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What is a Treasury Note? 

Treasury notes were a representative money issued by the United States between 1890 and 1893.  

Why were Treasury Notes Issued? 

Treasury Notes were issued under the Sherman Silver Purchase Act, which was enacted on July 14, 1890. The act mandated that the U.S. Treasury buy 4.5 million ounces of silver monthly to mint silver dollars.  

This was done to balance the demands made by silver advocates who pushed for the free coinage of silver and gold investors who were concerned about moving away from a gold backed dollar. 

Denominations and Design of Treasury Notes 

The 1890 issues of Treasury Notes featured elaborate designs on the reverse to prevent counterfeiting. Critics claimed the ornate details would make it harder to distinguish between authentic notes and counterfeit notes. Consequently, the reverses were simplified in the 1891 series, although the portraits on the obverse were identical.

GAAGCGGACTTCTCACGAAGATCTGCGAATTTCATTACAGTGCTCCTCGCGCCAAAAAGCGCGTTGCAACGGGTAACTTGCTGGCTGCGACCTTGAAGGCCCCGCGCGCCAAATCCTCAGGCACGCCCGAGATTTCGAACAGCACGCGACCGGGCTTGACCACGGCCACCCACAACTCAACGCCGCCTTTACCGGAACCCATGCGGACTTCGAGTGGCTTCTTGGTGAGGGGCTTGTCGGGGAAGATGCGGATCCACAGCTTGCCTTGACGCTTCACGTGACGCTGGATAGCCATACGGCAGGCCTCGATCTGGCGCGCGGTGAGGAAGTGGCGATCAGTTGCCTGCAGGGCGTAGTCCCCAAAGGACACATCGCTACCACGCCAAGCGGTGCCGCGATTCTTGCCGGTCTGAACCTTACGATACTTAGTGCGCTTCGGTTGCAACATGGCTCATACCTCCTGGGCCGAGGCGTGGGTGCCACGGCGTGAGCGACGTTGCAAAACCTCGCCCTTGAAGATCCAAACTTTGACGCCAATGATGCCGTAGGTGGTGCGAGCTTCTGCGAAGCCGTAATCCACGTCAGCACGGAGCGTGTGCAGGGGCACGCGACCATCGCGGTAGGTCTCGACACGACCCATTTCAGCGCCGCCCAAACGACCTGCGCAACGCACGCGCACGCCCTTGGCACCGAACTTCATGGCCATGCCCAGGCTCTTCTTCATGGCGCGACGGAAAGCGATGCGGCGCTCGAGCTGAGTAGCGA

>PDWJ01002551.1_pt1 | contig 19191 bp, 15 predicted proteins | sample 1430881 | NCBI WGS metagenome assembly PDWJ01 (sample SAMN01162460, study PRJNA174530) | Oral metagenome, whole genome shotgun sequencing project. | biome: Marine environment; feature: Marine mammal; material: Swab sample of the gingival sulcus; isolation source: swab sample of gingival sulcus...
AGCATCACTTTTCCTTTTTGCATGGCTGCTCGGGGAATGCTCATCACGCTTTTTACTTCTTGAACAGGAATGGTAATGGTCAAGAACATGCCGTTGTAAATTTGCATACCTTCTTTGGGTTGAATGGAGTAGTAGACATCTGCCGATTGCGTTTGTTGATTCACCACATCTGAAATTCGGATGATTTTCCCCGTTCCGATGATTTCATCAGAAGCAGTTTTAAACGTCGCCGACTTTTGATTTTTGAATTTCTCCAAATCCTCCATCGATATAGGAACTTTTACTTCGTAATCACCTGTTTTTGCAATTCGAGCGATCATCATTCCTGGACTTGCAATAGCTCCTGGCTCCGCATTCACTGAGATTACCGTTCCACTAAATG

There were treasury notes in denominations between $1 and $1,000. They are considered large size with dimensions of 7.375 by 3.125 inches. The $1,000 Treasury Note was known colloquially as the Grand Watermelon and is considered the best of the U.S. notes by Bowers and Sundman in their 2006 book The 100 Greatest American Currency Notes. Only seven Grand Watermelon notes are known to exist today.  

Denominations and Portraits of Treasury Notes 

Denomination Series Portrait 
$1 1890, 1891 Edwin Stanton 
$2 1890, 1891 James McPherson 
$5 1890, 1891 George H. Thomas 
$10 1890, 1891 Philip Sheridan 
$20 1890, 1891 John Marhsall 
$50 1891 William Seward 
$100 1890, 1891 David Farragut 
$500 1891 William Tecumseh Sherman 
$1,000 1890, 1891 George Meade 

Factors That Led to the Issuance of Treasury Notes 

The End of Bimetallism and the Crime of ‘73 

The Coinage Act of 1873 temporarily halted silver dollar production and moved the nation towards a gold standard, which benefited gold investors and creditors. Since the U.S. dollar was, in effect, backed by gold, the dollar faced deflation. To make matters more complicated, the Crime of ’73 had impacted the price of silver and gold. Since silver had been demonetized, silver prices fell, and gold prices rose.